Whilst library staff endeavour to give guidance in these matters, it is ultimately the responsibility of the individual student or staff member of the University to abide by the legislation and CLA agreement. We strongly advise that you consult the CLA HE licence and user guidance before undertaking any copying.
The Albert Sloman Library collections in print and electronic format (e.g. e-journals, e-books and online databases) are subject to copyright law and publishers' licensing terms which cover photocopying, scanning, printing, downloading and re-use of content. Please be aware that it is the individual's responsibility to ensure their actions do not breach copyright or license agreements. Any infringement can result in serious legal consequences.
Notices are placed beside all photocopying machines and scanners in the Library drawing attention of users to copyright regulations. Further notices and guidance are accessible from the e-resources pages on the Library website.
Copyright gives legal protection to the creators of original material against unauthorised exploitation of their work and covers the reproduction, publication, dissemination or performance of anything that is written, printed, recorded, or produced in any form, including printed and electronic material, illustrations, films, recorded music, computer software, and all intellectual property. Copyright in the UK is governed by the Copyright, Designs and Patents Act 1998, as amended.
Copyright usually provides protection for a specific period of time. When that time elapses, the material is considered to be in the public domain. Copyright normally exists until 70 years have elapsed from the year of the creator's death, but even if the literary content of a work is out of copyright, copyright exists in the typographical arrangement of a published work for 25 years after the end of the year in which the edition was first published.
The Act specifies who is the first owner at the time of creation or production but copyright can be assigned by the owner to another, e.g., the author of an article in a journal can assign copyright to the publisher of that journal.
It is not permitted to copy any copyright material unless the material falls into one of the categories below:
Please note the above is an interpretation of the law and does not constitute formal legal advice.
By an individual or someone on their behalf.
The law permits the copying of copyright material for private study and research within certain limits and this permission is sometimes referred to as 'fair dealing' or a legally permitted copy. Currently it is uncertain whether fair dealing extends to scanning, digitising or downloading but some guidance is provided below.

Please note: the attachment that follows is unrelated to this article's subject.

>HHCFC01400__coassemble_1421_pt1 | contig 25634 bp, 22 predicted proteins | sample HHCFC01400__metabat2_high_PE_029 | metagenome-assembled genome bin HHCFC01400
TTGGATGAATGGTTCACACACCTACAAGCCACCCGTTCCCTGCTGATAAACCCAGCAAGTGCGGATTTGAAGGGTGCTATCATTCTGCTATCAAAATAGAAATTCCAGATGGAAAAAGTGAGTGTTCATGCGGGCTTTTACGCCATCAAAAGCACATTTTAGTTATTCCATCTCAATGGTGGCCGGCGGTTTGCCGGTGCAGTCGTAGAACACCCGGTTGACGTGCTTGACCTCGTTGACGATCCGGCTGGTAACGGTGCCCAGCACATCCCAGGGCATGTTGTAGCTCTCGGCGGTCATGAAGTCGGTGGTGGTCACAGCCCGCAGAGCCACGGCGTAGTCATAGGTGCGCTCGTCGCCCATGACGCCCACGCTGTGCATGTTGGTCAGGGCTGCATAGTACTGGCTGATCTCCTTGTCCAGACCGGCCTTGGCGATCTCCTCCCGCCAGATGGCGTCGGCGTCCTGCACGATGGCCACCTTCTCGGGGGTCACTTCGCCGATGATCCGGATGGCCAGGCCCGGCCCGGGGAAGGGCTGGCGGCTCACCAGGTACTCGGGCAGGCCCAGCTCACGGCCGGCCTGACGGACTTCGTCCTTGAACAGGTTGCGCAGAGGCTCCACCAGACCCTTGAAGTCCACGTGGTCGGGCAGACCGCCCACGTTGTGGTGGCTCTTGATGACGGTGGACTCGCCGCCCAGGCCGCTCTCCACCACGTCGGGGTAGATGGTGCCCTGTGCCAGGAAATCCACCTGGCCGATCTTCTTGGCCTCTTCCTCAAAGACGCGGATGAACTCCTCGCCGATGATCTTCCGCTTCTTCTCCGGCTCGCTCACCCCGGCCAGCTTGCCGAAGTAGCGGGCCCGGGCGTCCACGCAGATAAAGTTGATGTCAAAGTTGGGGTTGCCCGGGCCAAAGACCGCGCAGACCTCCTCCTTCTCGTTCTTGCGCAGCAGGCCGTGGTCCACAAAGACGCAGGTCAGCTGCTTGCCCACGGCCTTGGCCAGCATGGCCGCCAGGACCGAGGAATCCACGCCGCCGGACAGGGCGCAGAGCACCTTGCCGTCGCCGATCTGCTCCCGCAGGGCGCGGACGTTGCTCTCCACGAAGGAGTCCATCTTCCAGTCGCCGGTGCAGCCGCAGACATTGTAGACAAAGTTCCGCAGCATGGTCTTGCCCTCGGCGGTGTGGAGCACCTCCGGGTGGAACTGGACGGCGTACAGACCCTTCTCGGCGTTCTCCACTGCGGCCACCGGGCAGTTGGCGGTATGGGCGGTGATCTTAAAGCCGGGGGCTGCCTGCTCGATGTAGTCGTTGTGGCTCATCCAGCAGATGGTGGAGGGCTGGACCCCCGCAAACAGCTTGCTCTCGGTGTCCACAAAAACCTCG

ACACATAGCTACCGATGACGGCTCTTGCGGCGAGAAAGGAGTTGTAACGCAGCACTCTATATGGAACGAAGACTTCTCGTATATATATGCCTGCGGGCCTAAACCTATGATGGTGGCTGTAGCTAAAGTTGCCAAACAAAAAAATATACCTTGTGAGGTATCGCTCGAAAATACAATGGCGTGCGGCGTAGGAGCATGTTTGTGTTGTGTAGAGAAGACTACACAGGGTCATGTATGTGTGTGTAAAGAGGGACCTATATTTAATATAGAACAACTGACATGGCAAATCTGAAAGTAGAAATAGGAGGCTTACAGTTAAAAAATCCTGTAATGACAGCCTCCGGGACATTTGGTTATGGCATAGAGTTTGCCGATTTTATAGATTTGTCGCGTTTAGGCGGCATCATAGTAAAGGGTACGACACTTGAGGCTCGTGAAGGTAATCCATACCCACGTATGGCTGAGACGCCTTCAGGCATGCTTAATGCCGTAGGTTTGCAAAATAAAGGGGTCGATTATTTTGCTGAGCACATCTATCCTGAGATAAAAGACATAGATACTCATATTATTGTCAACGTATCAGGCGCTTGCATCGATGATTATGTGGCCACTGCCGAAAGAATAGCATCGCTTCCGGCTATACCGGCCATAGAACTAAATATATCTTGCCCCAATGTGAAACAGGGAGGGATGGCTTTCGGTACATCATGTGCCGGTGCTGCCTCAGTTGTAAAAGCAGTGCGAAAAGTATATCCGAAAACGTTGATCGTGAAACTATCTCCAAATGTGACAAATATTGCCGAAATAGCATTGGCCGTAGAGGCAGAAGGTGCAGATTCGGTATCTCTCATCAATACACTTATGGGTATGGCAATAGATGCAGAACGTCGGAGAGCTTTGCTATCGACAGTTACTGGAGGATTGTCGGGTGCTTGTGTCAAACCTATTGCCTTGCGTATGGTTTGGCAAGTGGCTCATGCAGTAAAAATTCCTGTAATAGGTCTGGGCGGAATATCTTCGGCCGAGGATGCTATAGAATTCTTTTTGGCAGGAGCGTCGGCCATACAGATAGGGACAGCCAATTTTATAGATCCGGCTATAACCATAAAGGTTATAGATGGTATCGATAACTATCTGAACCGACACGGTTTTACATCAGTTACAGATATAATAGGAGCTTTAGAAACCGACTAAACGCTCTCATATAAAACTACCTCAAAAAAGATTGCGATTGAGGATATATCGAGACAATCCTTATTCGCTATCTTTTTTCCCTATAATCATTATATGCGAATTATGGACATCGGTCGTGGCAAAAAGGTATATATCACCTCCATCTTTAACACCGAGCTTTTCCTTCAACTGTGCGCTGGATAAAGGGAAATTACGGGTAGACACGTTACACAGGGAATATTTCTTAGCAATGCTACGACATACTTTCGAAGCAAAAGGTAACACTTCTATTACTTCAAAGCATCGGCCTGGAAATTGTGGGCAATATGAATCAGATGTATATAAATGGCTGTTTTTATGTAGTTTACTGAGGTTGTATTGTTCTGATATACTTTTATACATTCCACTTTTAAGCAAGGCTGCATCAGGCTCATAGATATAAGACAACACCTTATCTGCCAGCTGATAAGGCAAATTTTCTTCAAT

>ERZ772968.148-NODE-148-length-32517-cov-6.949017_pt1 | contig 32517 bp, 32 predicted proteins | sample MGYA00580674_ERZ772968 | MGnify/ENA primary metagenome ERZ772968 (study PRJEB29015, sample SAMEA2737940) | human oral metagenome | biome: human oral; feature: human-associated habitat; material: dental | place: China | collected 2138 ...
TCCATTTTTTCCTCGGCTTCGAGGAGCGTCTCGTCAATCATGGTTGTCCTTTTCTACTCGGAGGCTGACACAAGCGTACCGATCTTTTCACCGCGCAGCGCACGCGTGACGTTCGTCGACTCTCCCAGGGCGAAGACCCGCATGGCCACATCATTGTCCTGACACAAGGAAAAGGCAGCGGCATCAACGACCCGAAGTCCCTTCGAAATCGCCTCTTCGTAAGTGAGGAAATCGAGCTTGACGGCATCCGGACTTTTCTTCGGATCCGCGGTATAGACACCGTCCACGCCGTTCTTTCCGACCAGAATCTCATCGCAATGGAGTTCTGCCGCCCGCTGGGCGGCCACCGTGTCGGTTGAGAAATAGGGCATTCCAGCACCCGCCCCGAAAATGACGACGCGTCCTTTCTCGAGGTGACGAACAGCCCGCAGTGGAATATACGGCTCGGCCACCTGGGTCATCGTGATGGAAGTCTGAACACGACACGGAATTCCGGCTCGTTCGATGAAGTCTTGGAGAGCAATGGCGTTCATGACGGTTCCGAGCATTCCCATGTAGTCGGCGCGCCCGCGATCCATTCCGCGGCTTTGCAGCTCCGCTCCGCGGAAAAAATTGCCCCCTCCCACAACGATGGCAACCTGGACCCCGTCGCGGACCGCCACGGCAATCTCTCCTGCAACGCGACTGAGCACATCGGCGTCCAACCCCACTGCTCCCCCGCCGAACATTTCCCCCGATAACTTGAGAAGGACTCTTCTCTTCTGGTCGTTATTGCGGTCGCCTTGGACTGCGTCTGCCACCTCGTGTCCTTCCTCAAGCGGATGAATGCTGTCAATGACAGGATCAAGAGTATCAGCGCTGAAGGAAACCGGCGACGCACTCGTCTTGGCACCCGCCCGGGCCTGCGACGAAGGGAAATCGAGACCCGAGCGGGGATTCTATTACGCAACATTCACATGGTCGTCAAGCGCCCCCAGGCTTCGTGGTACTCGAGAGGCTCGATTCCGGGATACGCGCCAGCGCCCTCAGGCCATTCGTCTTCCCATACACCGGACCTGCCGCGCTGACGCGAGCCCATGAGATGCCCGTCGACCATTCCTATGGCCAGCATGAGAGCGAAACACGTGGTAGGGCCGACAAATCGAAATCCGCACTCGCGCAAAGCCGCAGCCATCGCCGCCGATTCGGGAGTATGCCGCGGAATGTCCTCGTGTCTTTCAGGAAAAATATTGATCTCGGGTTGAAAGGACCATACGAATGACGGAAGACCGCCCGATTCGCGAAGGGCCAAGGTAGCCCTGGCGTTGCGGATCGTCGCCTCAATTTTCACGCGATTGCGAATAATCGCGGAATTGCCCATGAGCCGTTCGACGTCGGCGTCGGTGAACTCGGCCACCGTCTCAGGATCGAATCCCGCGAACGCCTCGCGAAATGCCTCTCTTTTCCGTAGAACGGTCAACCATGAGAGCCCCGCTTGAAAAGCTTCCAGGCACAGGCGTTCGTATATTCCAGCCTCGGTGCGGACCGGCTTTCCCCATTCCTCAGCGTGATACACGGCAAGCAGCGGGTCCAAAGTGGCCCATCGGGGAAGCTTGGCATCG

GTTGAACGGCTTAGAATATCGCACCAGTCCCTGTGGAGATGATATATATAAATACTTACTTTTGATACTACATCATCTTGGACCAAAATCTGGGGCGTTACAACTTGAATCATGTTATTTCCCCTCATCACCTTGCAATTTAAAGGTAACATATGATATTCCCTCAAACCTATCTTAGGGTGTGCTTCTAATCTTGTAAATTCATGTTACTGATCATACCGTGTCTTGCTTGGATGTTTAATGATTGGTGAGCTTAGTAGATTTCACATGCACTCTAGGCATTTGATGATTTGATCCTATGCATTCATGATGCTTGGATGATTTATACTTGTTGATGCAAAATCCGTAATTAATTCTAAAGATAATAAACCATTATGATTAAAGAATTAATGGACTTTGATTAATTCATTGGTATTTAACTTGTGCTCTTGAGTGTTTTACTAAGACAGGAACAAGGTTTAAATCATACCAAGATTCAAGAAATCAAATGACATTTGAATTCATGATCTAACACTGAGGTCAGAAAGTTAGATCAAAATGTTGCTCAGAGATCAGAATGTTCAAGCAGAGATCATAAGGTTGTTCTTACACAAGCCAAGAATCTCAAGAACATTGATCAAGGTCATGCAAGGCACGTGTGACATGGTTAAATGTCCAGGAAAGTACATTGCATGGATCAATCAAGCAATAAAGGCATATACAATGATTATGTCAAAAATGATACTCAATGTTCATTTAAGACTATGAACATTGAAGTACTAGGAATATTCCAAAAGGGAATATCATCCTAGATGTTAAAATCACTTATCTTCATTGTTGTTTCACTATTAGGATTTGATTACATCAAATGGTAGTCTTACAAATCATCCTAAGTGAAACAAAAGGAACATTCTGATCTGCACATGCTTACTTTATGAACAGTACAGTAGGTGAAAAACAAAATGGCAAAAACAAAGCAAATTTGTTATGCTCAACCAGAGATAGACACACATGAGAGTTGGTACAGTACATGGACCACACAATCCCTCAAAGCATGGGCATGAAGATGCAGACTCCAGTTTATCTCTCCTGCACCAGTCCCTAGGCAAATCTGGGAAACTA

Fair dealing is not a legal right and is strictly limited as follows:
The accepted guidelines for what constitutes fair dealing are:
It is probably reasonable for you to scan a copy of copyright material for your own personal use provided that it is within the guidelines for fair dealing outlined above.
In general most electronic resources give permission to:
It is not permitted to:
*Multiple copying of the same item is not permitted under copyright law or 'fair dealing' but is permitted in some circumstances within the terms of the University's HE license with the Copyright Licensing Agency (see below).
With the Copyright and Rights in Performances (Disability) Regulations 2014/1384 the Government have made it easier for disabled people to access materials that are protected by copyright. The change in the law has made the rules on what can be copied into an accessible format much broader so that a whole range of content, including films and broadcasts, can be reproduced in an accessible format for disabled people. It has also allows anyone who has an impairment that prevents them accessing copyright works will be able to benefit from the exception, not just visually-impaired people. However, it will only be legal to reproduce material if suitable accessible copies are not commercially available.
Crown copyright exists in works 'made by Her Majesty or by an officer or servant of the Crown in the course of his duties' which includes material created by civil servants, ministers and government departments and agencies and includes material such as legislation, government codes of practice, Ordnance Survey mapping, government reports, official press releases, government forms and many public records.
Most material should feature a Crown copyright statement © Crown copyright.
Crown copyright work which has been published will have copyright protection for 50 years from the end of the year in which the work was published.
Unpublished works have a period of protection of 125 years from the end of the year in which the work was made or until 31 December 2039 (which is 50 years from the year in which the Copyright, Designs and Patents Act 1988 came into force).
Copyright in a work which has been assigned to the Crown lasts 70 years after the death of the person who created it.
The 'use and reuse' of Crown copyright material is managed by the Open Government Licence see: http://www.nationalarchives.gov.uk/doc/open-government-licence/version/3/